Saturday, May 17, 2014

Posting your work for online crits?

My queries are rejected by literary agents and I was wondering if it's OK to publish my manuscript on the FictionPress.com instead. I just want people to read it (if they'll want to, of course) and comments could help me to improve, to evolve as a writer. I'm an avid reader of your blog, so I trust you. What do you think: is it a good or bad idea?


I think it's a terrible idea.  Here's why:

You always want to be in the bottom third of a crit group. You want to be getting crits from writers with sharper skills and more tricks of the trade than you currently have.

It's the same with learning any new skill. Right now you're the apprentice: you need to hang out with people who are journeymen.  When you improve, you'll want to hang out with the masters.

The trouble with many of these "post your fiction and we'll comment on it is" is the writing is just awful.  So awful the writers don't even know how awful it is.  You don't want comments or crits from bad writers.

When I zipped over to FictionPress.com it was a slew of swill. There may be good writing hidden away there but I sure didn't see it.

You're probably querying too soon, and without seeing it I'm guessing your query is a mess (I could be wrong)

Get to a crit group. Get to a writing conference. Get to an online class or workshop.  Find someone who will give you some straight answers. {ChumBucket queriers get very straight answers} Publishing your work is not the way to get better. Practicing your craft is the way to get better.

I'm sure some of the comments on this blog post will offer other ideas (probably better ideas too, since the commenters skew toward writers) that will help you.


21 comments:

Christopher Meades said...

great advice.......this writer should read Self-editing For Fiction Writers. Renni Browne will teach him/her more in her excellent $15 book than any random writer on FictionPress

Anita Joy said...

As well as following Ms Shark's words of wisdom you could try contests. They are a great way to get feedback on your writing (and you can pick contests where the final judge is an editor/agent you want to read your ms).

If you aren't familiar with writing contests Stephie Smith has a list on her website (http://www.stephiesmith.com/contests.html) to get you started.

Can't comment on the Chumbucket yet as I still have to work out the time difference between Oz and Ms Shark!

Ardenwolfe said...

I must agree. A lot of wannabes will lead you wrong. Either get a critique group or post samples on noted writers' forums.

Even then, be wary of the advice and compare it to noted sources in the business.

Seek out those sources.

Publishing your work to get feedback to improve your work isn't the way the business works at all.

Susan Bonifant said...

It's tough to find an all-in-one critic who can scrutinize both the structure and general appeal of your writing.

If they're well read and discriminating, and not related to me of course, I find readers better critics than other writers.

Cara M. said...

Get thee to a crit group!

Fanfiction.net and FictionPress.com are not called the pit of voles for no reason. It's wonderful to get comments and feedback, but the normal etiquette for these sights is to give positive feedback only, unless, of course, you make someone angry by dissing their favorite character or doing something they don't expect and don't like. Then you get flames. None of these things are constructive criticism.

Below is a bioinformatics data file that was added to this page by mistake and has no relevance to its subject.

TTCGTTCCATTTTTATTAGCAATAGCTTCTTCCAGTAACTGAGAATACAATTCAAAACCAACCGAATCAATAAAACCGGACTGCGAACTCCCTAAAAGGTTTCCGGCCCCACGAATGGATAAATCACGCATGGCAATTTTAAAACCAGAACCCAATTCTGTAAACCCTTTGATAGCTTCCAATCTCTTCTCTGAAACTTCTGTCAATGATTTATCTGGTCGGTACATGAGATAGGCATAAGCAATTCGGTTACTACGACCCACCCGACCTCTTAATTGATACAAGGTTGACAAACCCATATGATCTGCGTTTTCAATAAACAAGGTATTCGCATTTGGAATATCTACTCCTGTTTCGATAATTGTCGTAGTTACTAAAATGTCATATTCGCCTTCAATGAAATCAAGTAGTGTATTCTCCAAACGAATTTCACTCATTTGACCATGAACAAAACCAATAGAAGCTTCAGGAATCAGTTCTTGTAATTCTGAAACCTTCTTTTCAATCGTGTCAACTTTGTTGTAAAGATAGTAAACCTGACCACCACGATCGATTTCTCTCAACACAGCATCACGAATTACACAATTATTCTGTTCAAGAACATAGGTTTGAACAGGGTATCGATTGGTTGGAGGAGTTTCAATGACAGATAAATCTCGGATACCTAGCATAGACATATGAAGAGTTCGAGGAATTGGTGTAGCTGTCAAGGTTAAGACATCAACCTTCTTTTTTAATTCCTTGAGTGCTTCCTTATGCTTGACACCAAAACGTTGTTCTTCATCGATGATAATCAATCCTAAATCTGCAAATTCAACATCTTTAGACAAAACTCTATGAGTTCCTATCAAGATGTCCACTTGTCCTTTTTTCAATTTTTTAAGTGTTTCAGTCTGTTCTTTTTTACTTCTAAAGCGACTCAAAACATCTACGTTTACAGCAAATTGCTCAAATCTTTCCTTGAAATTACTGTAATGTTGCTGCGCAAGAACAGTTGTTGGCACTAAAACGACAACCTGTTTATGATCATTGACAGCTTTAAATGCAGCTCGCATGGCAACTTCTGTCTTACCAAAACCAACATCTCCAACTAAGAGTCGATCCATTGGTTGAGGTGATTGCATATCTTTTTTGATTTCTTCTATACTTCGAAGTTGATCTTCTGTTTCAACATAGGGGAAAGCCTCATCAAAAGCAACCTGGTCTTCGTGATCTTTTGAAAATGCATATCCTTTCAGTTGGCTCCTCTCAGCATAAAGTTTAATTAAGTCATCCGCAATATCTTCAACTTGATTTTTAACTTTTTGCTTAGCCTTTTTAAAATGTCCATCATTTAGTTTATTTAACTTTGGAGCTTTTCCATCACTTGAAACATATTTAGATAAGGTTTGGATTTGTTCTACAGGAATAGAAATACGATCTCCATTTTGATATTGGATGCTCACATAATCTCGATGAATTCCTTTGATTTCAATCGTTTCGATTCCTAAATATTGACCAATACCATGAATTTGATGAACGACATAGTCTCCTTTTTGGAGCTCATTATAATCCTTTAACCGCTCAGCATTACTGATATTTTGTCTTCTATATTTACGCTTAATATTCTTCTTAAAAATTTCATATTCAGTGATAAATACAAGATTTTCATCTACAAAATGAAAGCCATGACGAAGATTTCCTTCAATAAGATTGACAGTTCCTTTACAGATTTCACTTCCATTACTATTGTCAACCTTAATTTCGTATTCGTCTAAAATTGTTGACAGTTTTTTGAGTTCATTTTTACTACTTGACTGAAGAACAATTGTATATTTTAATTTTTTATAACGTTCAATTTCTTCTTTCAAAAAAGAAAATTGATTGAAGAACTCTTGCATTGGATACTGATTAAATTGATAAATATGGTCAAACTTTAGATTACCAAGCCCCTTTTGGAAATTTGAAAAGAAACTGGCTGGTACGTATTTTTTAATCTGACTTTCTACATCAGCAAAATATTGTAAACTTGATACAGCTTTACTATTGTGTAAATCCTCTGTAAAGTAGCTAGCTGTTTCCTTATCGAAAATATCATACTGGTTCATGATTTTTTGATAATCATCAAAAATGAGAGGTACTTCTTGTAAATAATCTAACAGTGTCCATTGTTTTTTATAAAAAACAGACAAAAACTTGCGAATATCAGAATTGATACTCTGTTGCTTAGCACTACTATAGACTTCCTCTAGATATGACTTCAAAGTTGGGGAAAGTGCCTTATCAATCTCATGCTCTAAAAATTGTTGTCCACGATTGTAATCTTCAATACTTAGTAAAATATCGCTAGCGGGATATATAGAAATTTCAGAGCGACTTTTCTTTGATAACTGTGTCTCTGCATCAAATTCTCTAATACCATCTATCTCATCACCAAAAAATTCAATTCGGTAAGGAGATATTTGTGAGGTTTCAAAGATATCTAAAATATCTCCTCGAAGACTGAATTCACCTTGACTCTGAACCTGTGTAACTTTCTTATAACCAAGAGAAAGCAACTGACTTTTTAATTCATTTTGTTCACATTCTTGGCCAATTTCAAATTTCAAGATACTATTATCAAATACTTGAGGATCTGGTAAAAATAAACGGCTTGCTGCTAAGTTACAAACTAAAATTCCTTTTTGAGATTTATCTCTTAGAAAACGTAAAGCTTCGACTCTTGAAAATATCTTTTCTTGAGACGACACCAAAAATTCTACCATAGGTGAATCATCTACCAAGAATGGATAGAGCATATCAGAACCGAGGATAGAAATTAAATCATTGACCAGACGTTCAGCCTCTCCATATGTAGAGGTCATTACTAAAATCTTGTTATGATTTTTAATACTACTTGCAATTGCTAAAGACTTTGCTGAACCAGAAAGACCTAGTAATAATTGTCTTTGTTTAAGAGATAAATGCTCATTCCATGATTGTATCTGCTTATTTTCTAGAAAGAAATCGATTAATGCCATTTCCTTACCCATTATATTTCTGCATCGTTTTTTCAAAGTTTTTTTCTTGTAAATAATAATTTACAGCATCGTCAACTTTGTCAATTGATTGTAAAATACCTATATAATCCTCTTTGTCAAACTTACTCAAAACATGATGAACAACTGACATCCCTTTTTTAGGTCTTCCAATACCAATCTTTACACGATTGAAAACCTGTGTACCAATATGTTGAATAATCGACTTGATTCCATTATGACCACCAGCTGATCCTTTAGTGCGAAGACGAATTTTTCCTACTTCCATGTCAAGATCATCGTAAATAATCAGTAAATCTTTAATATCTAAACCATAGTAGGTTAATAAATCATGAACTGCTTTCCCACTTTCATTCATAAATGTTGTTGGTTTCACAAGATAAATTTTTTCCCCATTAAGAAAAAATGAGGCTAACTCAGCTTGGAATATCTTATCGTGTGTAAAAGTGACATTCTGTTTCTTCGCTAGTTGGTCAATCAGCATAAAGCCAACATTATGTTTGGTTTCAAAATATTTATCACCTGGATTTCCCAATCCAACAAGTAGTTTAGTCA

The Absolute Write forums, however, are a place where you can get feedback on things like query letters, from other writers, where people are actually trying to help. But better, reach out, maybe to the local Nano group, or do some googling, and find some people, preferably strangers, who want to crit because they want to get better. Other ways are to find CP matchmaking posts, where people working in your genre pitch their manuscript looking for someone who might want to read theirs and are willing to read yours in return. I got some really great advice from my wonderful CPs, and I hope I was able to help them as well. And really, the more feedback you're getting the better. You don't want to shape your writing to suit one other person, you want to make it the best version of your own image of it that you can. So CPs disagreeing is great ground to exercise your own judgment. And that is a skill that is without doubt essential.

Meg Leader said...

If you have a FEW dollars to spend, head over to AuthorSalon.com and check out their Novel Writing Program.
Total cost is $500, it gives you a structure for planning and writing your ms.
Everything is done online at your own pace. You get feedback (once you have your first 100 or more pages written and have completed the exercises) from bestselling novelists, NYC Editor, AND one or more agents.
AND you get to revise and resubmit after you get their recommendations.
AND...if the final version is good enough, they'll help you market your ms. by helping you create a marketing plan and then either by offering direct representation, OR by introducing you to an agent who might want to represent your work, OR by helping you write a boffo query letter and other stuff to get you sold.
Total cost: $499. Seriously. This is the best bargain out there and way cheaper than almost any conference.
Check it out at:

http://novelwriting.authorsalon.com/

Another GREAT (though expensive!) option is NY agent Donald Maass's BREAKOUT NOVEL INTENSIVE workshops, offered via FreeExpressions (an editorial service).
They run about $1900 for a full week (includes private room in a nice hotel or resort and all meals) and are offered twice a year, usually in Oregon in the spring and someplace east or midwest in September.
You submit first 50 pages (plus other stuff) about a month in advance of the workshop start.
The Donald himself reads and gives you a one-on-one 30-minute personal critique of those first 50 pages.